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The Namibian Kalahari Desert is the largest continuous stretch of sand in the world with up to 30 meters high, sometimes hundreds of kilometers long, red sand dunes. It is crisscrossed with trees, rivers and fossil watercourses. Once a year, fairly regular rainfall allow a habitat for and the presence of numerous wild animals, birds, reptiles and amphibians, plants and insects. In the southern part of camel thorn, red ebony and other Acacia species are the main vegetation. Farther north, where the climate is more humid, savannah prevails.
But the real charm of the Kalahari is the uncanny silence and solitude of the sparsely grassed plains and open spaces. The population numbers are small and the few people live widely scattered. Sheep farming, limited agriculture with ostriches and other agricultural enterprises dominate the fluctuating labor market. Today, many of these companies are working together with the tourism industry. This brings additional income and job security for employees and vacancies for the unemployed in this region. Farm tours, game drives, walks, guided walks with Bushmen and cultural facilities on farms have made the Kalahari region a popular destination, especially for self-drive tourists .
The Kalahari extends to a large extent on the eastern part of the Hardap region. Mariental is the capital of the Hardap Region. It ’s name originated from the area’s first colonial settler, Herman Brandt, who named it Marie’s Valley, after his wife. As this area of Namibia receives very little rain, traditional farming techniques are being abandoned and farming is moving towards game farming. Mariental is also the centre of Namibia's ostrich farming industry as these birds cope well with the arid conditions.
With its vast surface area of 25 sq. km the Hardap Dam is a most impressive sight in the surrounding arid landscape and widely separated towns of southern Namibia. It is a paradise for water sport enthusiasts, and boathouses on the shore of the dam can be rented for added convenience. Fishing in these waters is exceptionally good and angling competitions are a regular feature. With many inlets and small islands this man-made lake provides a safe breeding place for a large variety of birds, including goliath herons, reed cormorants, flamingos, fish eagles and ospreys.
At the lake's western bank lies a small nature and game reserve of 20000 hectares. Here, one can go for scenic walks or drives. The resort supports many different species of antelope like springbok, oryx and kudu, as well as ostriches, mountain zebras and black rhinos. At the eastern bank lies a state-owned rest camp with chalets, a restaurant, a swimming pool and campground.
The little town of Gibeon is the settlement area of the Witbooi-Oorlam. One of their leaders was the legendary Hendrik Witbooi, who fought against German colonial rule and was killed in action in 1905. He is depicted on Namibia’s banknotes. The town became world famous for its meteorite shower. Some of the pieces, an iron-nickel mix, can be seen in museums all over the world.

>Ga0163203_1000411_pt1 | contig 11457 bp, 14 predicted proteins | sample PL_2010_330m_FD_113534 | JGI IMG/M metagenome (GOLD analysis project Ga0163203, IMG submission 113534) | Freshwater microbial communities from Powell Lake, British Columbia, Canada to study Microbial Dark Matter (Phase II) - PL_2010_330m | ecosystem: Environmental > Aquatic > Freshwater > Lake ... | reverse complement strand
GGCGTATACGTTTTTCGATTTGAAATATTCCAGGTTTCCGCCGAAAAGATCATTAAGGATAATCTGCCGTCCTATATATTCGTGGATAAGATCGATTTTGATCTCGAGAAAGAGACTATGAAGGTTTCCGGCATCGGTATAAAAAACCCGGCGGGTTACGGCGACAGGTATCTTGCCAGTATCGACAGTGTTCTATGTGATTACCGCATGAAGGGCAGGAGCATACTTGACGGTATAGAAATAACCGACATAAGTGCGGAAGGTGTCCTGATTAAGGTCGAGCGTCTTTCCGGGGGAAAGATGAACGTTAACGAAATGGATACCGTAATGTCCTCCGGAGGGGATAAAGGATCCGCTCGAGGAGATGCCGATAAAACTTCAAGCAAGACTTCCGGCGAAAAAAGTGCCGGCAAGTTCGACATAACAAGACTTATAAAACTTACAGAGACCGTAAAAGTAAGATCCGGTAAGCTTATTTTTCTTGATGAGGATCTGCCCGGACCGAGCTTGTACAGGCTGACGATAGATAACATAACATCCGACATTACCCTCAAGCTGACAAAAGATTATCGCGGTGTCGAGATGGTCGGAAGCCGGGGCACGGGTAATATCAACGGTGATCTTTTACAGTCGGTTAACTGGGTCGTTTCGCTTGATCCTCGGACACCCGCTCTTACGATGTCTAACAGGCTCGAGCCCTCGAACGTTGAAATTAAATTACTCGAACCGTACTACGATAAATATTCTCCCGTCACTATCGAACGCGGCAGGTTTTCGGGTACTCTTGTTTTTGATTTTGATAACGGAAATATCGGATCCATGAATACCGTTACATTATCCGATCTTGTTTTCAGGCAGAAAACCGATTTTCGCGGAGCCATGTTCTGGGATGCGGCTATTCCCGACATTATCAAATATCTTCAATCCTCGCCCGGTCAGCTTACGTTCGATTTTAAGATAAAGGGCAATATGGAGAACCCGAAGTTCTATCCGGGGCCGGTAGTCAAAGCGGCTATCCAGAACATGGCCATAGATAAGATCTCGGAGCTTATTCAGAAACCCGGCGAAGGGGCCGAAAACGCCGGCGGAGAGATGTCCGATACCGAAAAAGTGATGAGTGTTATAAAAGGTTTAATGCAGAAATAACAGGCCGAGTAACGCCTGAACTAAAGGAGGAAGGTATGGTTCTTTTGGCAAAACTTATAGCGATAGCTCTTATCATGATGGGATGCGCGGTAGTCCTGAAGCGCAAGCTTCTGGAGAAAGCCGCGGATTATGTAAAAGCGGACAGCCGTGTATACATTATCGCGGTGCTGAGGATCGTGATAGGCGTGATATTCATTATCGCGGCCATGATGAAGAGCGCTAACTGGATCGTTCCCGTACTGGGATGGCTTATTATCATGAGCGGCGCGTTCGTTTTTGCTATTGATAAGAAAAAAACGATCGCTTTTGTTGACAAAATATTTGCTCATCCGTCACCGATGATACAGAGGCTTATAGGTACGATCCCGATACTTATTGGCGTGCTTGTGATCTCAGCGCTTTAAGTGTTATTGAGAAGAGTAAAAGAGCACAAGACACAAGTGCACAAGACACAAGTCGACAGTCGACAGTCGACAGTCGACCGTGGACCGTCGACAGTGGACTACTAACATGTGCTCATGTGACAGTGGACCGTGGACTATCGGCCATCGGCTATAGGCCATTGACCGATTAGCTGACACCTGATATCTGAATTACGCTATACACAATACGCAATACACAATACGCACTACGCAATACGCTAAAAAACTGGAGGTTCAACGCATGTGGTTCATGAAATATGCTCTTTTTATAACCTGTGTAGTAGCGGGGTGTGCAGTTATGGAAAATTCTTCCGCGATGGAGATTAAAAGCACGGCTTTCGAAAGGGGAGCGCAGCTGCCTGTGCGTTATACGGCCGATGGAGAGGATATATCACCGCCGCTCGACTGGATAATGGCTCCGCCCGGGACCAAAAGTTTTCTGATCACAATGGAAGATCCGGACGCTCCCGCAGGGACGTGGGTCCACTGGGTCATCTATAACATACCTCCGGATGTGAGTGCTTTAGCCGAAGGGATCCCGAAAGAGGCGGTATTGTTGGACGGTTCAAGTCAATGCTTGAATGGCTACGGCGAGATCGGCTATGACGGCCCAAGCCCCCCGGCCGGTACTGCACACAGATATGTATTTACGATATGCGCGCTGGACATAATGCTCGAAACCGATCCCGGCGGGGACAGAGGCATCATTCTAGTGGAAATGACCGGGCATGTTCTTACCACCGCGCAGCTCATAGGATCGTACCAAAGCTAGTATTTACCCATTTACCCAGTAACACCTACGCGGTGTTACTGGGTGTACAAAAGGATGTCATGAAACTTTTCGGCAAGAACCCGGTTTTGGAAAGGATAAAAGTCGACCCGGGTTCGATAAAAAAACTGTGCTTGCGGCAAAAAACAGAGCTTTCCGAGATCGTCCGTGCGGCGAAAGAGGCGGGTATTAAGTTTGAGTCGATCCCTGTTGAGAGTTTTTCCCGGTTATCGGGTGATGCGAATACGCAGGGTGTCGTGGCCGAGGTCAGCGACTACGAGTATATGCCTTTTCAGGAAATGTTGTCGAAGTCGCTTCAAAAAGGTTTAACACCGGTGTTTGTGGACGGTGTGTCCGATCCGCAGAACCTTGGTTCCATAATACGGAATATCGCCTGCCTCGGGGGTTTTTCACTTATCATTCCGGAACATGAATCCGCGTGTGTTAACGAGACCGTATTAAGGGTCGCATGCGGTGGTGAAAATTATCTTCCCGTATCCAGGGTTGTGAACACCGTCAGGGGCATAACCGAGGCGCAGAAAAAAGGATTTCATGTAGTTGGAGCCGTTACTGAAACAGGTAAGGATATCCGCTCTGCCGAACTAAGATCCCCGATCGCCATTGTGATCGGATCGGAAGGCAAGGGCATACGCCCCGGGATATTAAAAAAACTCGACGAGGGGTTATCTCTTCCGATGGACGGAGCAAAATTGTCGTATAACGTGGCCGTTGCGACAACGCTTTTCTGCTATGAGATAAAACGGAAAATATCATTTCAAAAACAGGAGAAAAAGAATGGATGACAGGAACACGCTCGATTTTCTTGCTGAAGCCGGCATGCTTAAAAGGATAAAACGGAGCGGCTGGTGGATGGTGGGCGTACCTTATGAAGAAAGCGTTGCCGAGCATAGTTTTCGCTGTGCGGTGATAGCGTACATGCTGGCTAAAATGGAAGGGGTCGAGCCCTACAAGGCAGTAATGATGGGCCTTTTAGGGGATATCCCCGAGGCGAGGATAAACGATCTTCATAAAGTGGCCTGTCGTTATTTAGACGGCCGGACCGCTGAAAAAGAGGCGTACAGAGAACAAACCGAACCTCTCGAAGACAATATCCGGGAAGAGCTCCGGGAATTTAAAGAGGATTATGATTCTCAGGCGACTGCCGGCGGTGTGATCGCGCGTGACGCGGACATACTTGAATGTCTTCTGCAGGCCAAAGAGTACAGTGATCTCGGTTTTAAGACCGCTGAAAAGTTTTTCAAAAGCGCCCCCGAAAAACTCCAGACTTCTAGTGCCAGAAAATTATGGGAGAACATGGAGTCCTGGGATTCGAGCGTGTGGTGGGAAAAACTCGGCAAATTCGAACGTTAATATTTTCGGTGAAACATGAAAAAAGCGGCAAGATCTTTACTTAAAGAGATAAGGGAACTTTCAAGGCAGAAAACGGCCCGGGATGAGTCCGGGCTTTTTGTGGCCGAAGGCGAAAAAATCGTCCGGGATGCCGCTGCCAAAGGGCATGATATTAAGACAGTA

One of the natural wonders of Africa is the Fish River Canyon. The 161 km long, 27 km wide ravine with a maximum depth of 550 m is surrounded by high, forbidding cliffs. The awesome grandeur of the canyon is surpassed only by the Grand Canyon in the USA. A road running for 25 km along the eastern edge of the canyon leads to a series of viewing sites with splendid views of this immensely powerful natural phenomenon. The Ai-Ais hot springs resort offers accommodation and caravan camp sites and is because of the immense summer heat and the danger of flooding closed from the end of October to the second Friday in March. The Hobas camp is opened all year around and is situated on the road to the canyon and its spectacular viewpoints.
The harbour town of Luderitz, set between the Namib desert dunes and the wild Atlantic seaboard, was founded by the Bremen tobacco merchant, Adolf Luderitz in 1884. It was the first German settlement in then Sudwestafrika. The town has a fine collection of graceful buildings dating from the German era. Set against the background of black rock and the sparkling blue waters of the bay, this architectural heritage gives Luderitz its special charm. Exploring the coast around the bay is rewarding, with its unspoilt beaches, caves, lagoons and reefs. There are boat trips around the bay and to a nearby seal colony, bird life is abundant. The old ghost town of Kolmanskop a few kilometres south-east of Luderitz dates back from the days of the diamond rush, and can be visited on weekdays.
The town of Keetmanshoop is major road, rail and air link and has a number of interesting old buildings dated back from German colonial times. Interesting tourist destinations in this region are: The Kokerboom (Quiver Tree) Forest, which is situated on the private farm Gariganus, 14 km north of Keetmanshoop, but open to the public. The unusual geological formation Brukkaros, an extinct volcano which has a crater of almost 2 000 m in diameter, on the main route from Windhoek to Keetmanshoop. Pride of the south is Duwisib Castle on the edge of the Namib, some 70 km to the south west of Maltahöhe. Built in 1908 by the eccentric Baron von Wolff and his American heiress wife.